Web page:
New York City can be a savage wasteland: devastating to the wrong musical conspirators, bewildering to still others, and moreover, desolate and parched. “I don’t want to be alone in a broken home,” crafty markswoman Fiona Silver heedfully considers on “Housewife,” an urgent rollick on her debut full-length album, Little Thunder (out this Friday). “Blind with fury, I couldn’t see. All these shadows from the past leave my heart overcast,” she sobs, deceivingly and listlessly adorned overtop airy wafts of ’60s soul-pop a la Martha and the Vandellas and The Exciters. Seven tracks is a meager lineup to be considered an album proper, but she awakens your senses abruptly and hypnotically–and she scatters her heart onto the grimy garage floor, only to watch it shatter into bits before she undergoes severe hardship to reclaim them. She bides her time until she is set free from her demons, and in turn, holds up a mirror so you can confront your own, too.
Produced by Erin Tonkon (David Bowie, Esperanza Spalding) and master engineered by Emily Lazar (Foo Fighters, Lou Reed), the record clangs with discernible DIY-style methodology but often dazzles underneath the twinkle of a thousand disco balls, revolving delicately high above the echoes of a bygone era. Silver’s phrasing is unapologetically coarse, as found on “Sick of Being Good,” a particularly top-heavy, overstrung rock song–“take me to the places I don’t talk about, give in to the pain and ecstasy,” she lugs out. “Keep It Fresh” reworks the theme of resilience in womanhood, tinkering with life-affirmations and decidedly-polished pop constructs. “I’ll Follow You,” then, dives nose-first into sweltering sorrow, reflective of the human form and the storm of grief clouding her vision. “This whole year’s been a tough time,” she wallows, “since I’ve lost my partner in crime. I’ve been beaten down. I’ve been kicked around. Now, there’s nothing left to lose.” “Take Me Down” and “Smoking Gun” remain her most spellbinding recordings; her voice never sounds as magical or as biting as they do here–wrapped tightly beneath jarring reverbs and shouty guitar.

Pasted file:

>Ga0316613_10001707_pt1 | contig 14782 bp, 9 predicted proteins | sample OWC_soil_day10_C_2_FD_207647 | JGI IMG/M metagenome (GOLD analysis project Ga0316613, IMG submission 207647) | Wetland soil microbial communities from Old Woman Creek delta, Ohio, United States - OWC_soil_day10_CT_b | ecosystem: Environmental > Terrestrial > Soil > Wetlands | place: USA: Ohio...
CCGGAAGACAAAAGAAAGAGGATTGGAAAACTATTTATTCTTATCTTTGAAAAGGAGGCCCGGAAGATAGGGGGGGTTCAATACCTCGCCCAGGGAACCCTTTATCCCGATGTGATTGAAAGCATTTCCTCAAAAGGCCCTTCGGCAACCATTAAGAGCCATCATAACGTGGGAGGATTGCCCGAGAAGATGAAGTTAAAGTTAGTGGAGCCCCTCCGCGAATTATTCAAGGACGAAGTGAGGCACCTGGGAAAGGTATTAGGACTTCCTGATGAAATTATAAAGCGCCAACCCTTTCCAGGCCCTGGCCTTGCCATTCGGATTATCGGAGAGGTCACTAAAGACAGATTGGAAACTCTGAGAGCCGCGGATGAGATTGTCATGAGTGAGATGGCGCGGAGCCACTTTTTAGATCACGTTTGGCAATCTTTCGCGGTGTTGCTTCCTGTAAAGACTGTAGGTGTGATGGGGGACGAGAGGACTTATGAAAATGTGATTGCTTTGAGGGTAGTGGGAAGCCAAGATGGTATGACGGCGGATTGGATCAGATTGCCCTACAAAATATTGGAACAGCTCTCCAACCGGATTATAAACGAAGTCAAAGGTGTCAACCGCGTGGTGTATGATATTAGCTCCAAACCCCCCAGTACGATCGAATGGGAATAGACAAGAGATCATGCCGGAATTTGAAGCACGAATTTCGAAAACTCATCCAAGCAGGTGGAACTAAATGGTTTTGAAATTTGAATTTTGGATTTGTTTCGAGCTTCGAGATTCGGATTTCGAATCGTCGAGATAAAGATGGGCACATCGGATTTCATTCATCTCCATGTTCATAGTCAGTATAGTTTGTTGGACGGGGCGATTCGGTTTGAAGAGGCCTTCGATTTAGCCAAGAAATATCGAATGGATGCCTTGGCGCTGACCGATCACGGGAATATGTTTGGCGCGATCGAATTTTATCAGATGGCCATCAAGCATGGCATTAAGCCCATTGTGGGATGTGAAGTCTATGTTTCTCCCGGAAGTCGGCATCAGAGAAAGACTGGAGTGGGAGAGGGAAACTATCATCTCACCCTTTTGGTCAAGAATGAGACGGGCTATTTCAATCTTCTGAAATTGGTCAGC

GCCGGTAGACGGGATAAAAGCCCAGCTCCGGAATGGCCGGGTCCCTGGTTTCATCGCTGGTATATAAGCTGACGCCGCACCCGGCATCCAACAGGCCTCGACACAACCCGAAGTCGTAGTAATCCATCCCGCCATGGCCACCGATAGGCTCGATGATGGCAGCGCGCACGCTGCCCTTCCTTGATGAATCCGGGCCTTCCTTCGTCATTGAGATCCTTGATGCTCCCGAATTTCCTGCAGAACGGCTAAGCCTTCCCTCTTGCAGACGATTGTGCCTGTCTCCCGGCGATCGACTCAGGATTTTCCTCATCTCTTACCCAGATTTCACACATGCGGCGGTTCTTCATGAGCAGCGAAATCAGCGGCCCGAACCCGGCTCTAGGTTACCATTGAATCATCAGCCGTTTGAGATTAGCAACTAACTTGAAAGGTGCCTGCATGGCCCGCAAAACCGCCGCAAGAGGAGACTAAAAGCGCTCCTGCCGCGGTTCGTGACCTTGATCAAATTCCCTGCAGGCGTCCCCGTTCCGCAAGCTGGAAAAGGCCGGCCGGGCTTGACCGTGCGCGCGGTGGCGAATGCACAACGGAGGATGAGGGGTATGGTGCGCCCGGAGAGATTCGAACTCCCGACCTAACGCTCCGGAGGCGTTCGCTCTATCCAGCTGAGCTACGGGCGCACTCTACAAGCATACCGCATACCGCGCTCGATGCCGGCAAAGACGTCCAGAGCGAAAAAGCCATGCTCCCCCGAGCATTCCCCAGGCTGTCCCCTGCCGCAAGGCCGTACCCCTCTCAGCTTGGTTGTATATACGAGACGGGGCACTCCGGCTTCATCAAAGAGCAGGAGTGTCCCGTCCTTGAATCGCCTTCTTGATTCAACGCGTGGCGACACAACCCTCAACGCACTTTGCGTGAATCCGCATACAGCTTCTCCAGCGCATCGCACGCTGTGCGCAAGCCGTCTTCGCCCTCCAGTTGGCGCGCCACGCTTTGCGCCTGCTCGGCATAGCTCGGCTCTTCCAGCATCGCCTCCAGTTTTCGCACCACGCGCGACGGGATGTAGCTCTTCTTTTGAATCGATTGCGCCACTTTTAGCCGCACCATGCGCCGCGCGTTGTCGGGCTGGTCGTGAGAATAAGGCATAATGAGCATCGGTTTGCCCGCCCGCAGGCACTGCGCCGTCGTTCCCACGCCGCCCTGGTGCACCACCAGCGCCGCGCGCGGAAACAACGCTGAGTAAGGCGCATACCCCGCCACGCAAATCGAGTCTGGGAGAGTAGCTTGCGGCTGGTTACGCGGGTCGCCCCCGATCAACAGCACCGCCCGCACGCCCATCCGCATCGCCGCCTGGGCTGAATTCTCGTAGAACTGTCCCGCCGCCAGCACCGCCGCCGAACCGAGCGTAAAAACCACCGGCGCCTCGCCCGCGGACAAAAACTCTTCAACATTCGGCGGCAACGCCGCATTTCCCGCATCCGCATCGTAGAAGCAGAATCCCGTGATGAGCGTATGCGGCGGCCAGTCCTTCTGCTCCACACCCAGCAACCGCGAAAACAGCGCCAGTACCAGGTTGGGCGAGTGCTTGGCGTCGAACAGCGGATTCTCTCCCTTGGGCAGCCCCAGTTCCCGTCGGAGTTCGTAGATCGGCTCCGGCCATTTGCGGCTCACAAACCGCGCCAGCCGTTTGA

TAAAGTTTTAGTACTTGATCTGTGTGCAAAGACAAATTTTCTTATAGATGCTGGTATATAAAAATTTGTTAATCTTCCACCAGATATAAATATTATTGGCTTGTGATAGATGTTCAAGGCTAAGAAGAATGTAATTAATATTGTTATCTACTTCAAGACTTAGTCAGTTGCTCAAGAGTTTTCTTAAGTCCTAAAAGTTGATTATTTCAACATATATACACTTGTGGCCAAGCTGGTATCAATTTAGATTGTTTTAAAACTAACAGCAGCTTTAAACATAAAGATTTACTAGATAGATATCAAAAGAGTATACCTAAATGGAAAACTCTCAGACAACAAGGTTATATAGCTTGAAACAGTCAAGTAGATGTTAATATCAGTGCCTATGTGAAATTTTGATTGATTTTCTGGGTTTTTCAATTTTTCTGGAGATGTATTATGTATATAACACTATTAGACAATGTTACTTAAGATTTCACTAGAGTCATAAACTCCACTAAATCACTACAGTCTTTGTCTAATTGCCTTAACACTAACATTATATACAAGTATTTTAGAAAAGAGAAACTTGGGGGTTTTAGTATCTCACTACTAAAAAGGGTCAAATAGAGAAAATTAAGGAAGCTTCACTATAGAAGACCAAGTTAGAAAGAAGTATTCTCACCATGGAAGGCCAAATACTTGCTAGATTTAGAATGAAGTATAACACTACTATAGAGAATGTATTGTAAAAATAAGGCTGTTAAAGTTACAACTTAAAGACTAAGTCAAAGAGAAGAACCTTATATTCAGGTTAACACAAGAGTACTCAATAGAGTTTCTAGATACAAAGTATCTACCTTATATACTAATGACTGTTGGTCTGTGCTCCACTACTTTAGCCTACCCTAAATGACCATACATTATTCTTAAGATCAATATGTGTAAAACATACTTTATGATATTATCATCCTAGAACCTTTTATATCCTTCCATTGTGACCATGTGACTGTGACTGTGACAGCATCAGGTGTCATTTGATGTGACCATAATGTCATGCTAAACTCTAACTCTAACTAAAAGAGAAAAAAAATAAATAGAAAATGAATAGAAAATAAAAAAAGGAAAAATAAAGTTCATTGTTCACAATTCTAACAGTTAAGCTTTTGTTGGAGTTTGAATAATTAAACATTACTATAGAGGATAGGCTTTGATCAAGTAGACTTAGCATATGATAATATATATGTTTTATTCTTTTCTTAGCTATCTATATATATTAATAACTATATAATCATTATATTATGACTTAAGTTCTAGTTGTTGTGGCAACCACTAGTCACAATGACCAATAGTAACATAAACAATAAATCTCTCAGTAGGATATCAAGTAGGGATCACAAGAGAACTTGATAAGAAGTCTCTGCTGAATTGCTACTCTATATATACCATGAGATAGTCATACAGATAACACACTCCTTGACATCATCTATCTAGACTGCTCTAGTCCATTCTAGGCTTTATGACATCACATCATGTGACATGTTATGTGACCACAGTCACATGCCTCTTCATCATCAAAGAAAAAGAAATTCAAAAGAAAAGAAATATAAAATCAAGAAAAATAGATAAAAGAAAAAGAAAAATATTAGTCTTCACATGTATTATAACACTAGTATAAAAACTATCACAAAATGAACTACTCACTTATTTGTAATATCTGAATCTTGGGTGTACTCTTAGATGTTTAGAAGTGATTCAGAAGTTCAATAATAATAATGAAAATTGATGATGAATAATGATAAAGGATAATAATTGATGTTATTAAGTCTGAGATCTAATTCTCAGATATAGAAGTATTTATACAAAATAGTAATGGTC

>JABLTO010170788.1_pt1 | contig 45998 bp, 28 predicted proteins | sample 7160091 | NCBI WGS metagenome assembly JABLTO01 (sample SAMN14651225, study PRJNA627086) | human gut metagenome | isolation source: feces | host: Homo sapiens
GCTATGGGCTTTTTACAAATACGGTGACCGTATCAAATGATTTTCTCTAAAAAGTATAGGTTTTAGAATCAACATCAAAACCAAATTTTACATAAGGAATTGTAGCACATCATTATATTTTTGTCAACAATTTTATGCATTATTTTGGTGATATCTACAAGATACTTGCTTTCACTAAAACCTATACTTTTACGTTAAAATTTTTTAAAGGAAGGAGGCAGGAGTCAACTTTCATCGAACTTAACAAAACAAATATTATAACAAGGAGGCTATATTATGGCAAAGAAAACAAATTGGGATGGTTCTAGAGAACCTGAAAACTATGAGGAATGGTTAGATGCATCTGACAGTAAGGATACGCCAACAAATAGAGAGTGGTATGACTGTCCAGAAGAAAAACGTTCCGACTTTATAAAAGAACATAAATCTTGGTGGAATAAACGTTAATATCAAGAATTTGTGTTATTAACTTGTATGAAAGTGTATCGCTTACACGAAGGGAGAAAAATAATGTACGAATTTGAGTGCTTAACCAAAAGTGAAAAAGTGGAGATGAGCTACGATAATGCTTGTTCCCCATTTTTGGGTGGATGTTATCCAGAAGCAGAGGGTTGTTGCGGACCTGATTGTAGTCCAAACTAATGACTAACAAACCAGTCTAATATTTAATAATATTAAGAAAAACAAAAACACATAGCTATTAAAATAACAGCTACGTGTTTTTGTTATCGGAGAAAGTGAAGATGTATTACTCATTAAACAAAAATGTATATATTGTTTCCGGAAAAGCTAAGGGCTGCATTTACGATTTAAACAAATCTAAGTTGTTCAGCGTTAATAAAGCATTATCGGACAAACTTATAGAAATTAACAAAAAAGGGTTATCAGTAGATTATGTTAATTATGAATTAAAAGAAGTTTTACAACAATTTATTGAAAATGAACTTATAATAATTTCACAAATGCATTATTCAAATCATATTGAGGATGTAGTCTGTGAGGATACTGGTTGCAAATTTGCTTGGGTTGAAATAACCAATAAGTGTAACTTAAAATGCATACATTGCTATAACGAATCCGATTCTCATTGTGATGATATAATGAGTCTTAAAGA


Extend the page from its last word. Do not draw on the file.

Silver’s long-awaited first album floats to the surface, as oil separates out from water, surpassing many other glossier albums in an otherwise troubled music scene. She gets her high from being daring in vocal technique, letting the cracks and splinters to cut and make you bleed, even if the notes are crooked and suspect. By the end, she’s reached the pinnacle of renewal, filtered through her apt musicality and willingness to expand genres of rock, soul and pop with abandon. She might not be especially revolutionary, but music is far richer and thriving with her in it.
Must-Listen Tracks: “Smoking Gun,” “I’ll Follow You,” “Take Me Down”
Grade: 3.5 out of 5
Photo credit: David Doobinin